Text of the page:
Topics: * Anatomy of a fuzzer. * Motivation. When an "off the shelf" fuzzer is not enough? * Anti-motivation. When your favorite fuzzer is a bad take for your goal? * Basic theory of modern evolutionary fuzzing with code coverage guidance. * Architecture and implementation of the most successful modern fuzzers. * Hacking on public fuzzers: case studies. Architecture and implementations of successful fuzzer mods. * Theory and practice of code coverage. * Common fuzzing instrumentation explained, and how to modify it for your research purposes. * Common mutation algorithms and open questions in research. * Review of successful academic and community research projects based on modified open source fuzzers.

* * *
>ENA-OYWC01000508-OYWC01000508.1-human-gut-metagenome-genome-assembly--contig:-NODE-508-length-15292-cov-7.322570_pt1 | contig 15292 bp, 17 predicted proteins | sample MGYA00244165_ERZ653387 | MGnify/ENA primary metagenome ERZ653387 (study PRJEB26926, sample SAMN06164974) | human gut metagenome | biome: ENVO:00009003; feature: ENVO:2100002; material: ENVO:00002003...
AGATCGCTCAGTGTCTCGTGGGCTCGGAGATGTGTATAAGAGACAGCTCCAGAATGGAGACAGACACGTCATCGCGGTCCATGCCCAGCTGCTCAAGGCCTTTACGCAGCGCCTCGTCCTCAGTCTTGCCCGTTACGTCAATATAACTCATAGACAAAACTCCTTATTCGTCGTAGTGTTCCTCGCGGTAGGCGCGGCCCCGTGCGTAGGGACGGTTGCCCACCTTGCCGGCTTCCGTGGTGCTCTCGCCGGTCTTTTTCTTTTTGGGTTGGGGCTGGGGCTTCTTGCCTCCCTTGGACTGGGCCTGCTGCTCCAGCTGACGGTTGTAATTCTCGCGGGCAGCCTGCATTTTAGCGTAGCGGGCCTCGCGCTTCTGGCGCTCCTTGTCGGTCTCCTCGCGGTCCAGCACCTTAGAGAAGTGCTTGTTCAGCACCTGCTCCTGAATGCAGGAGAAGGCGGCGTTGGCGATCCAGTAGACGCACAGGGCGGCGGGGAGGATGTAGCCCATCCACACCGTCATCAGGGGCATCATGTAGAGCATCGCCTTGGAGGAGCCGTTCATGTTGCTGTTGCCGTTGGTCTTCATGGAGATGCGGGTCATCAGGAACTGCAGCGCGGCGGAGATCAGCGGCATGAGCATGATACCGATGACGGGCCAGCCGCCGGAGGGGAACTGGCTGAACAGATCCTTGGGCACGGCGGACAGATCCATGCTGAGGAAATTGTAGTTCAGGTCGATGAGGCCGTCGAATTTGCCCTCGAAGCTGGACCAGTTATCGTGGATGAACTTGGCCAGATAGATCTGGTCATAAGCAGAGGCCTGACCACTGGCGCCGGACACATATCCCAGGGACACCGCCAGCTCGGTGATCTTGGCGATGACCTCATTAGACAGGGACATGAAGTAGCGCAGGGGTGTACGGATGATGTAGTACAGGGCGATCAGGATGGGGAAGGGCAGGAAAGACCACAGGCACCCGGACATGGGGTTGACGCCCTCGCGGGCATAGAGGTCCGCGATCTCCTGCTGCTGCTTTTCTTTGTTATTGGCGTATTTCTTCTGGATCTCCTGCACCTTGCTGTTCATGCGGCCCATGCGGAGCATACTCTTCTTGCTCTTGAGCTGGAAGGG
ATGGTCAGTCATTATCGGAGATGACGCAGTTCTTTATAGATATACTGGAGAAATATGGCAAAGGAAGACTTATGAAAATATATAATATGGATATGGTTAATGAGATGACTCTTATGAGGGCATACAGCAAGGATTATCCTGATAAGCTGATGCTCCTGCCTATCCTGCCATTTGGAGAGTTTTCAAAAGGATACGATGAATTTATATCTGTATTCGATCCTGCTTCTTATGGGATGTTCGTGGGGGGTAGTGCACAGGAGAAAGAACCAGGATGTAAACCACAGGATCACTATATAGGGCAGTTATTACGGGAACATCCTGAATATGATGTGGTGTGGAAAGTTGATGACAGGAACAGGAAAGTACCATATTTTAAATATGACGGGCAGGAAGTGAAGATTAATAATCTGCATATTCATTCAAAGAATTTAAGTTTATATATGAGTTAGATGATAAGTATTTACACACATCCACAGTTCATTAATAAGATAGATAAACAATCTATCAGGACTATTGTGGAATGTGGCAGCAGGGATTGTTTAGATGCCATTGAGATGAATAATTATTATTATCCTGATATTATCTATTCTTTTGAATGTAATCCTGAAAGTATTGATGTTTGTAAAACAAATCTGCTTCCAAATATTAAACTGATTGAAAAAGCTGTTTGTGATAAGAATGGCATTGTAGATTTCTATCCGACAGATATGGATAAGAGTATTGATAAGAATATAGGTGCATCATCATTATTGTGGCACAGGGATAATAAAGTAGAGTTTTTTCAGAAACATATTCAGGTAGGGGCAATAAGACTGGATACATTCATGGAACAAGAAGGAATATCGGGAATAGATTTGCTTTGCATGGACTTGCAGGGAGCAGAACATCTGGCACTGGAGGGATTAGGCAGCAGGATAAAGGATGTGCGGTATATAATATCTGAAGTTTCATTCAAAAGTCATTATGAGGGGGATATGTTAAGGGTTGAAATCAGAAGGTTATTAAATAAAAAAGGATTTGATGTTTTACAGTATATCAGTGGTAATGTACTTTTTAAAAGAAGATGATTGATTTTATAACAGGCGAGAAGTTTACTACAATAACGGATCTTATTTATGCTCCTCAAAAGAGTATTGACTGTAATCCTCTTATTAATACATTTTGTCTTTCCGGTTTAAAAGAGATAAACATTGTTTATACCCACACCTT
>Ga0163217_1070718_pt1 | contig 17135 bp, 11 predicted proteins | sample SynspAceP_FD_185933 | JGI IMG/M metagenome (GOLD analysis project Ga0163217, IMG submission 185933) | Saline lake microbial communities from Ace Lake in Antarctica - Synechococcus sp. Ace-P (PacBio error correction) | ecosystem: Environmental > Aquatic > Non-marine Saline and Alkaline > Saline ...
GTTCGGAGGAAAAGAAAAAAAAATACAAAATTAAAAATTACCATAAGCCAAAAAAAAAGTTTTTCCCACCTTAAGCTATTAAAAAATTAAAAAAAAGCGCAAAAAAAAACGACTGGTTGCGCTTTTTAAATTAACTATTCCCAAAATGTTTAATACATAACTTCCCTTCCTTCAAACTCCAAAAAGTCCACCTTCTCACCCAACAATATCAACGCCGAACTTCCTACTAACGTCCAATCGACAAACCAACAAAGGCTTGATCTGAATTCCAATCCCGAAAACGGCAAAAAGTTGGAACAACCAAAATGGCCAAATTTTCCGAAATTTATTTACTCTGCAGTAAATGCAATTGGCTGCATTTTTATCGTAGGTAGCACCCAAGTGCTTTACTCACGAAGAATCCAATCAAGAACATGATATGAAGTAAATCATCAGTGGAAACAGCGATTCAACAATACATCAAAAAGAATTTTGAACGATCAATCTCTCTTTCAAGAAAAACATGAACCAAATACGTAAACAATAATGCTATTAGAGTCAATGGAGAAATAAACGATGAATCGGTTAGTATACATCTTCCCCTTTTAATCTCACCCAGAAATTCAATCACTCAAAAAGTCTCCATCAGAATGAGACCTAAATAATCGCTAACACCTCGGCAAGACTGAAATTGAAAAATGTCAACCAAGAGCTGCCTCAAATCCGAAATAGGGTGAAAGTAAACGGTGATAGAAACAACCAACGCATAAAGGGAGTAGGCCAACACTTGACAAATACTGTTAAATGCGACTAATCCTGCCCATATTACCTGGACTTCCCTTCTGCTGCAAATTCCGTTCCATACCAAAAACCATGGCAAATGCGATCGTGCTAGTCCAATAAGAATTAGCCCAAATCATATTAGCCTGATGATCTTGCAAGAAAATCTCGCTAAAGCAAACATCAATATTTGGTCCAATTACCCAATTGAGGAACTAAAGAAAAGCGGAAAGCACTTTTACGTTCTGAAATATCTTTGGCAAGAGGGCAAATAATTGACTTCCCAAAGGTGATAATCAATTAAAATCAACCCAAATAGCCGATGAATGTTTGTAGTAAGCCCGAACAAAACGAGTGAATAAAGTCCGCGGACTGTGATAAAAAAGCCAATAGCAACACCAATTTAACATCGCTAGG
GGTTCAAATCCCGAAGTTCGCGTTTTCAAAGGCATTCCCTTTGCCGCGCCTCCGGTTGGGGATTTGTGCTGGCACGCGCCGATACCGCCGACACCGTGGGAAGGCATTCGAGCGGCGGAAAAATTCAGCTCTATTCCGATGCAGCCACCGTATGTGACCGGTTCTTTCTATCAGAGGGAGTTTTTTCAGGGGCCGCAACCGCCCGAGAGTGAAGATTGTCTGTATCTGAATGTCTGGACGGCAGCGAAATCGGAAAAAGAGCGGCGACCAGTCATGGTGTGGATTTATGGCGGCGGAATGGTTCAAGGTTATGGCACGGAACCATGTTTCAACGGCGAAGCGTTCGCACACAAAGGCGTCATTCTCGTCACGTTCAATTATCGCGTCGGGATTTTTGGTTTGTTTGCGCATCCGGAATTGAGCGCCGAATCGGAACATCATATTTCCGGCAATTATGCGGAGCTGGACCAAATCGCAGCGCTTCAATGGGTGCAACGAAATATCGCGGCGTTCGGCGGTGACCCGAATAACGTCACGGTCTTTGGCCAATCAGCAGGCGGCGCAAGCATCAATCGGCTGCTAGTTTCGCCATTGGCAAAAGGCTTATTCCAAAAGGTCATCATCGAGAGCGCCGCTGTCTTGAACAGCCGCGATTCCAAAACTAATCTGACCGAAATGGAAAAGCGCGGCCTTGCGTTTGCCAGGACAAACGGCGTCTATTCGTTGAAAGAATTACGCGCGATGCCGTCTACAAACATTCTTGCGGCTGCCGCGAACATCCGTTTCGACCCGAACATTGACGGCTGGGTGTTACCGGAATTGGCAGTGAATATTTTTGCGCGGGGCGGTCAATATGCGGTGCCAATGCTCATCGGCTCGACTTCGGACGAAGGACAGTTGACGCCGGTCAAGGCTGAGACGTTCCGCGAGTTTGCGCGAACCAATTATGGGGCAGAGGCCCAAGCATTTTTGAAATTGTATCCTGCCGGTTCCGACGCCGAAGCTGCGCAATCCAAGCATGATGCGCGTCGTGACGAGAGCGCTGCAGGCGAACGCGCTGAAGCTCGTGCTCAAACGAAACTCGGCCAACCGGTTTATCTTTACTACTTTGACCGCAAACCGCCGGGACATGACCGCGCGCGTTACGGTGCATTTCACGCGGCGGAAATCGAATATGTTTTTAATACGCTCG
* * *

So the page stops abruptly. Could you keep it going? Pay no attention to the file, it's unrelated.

You will learn: * How to choose the right fuzzer for your goals. * When do you modify a fuzzer, what exactly and how to do it effectively. * How to mod successful public fuzzers to find bugs that they failed at. * How to instrument arbitrary complex targets for fuzzing with public tools. * Understanding and controlling low-level code coverage instrumentation and probes. * How to write a fuzzing harness for something which is not supported by your fuzzer out of the box.
Pre-requisites: * C-code * (optional) x86 assembly * Linux VM
Livestream date: September 11th, 2021 (Saturday), 13:00-17:00 UTC. Instructor: Alisa Esage. Level: beginners to advanced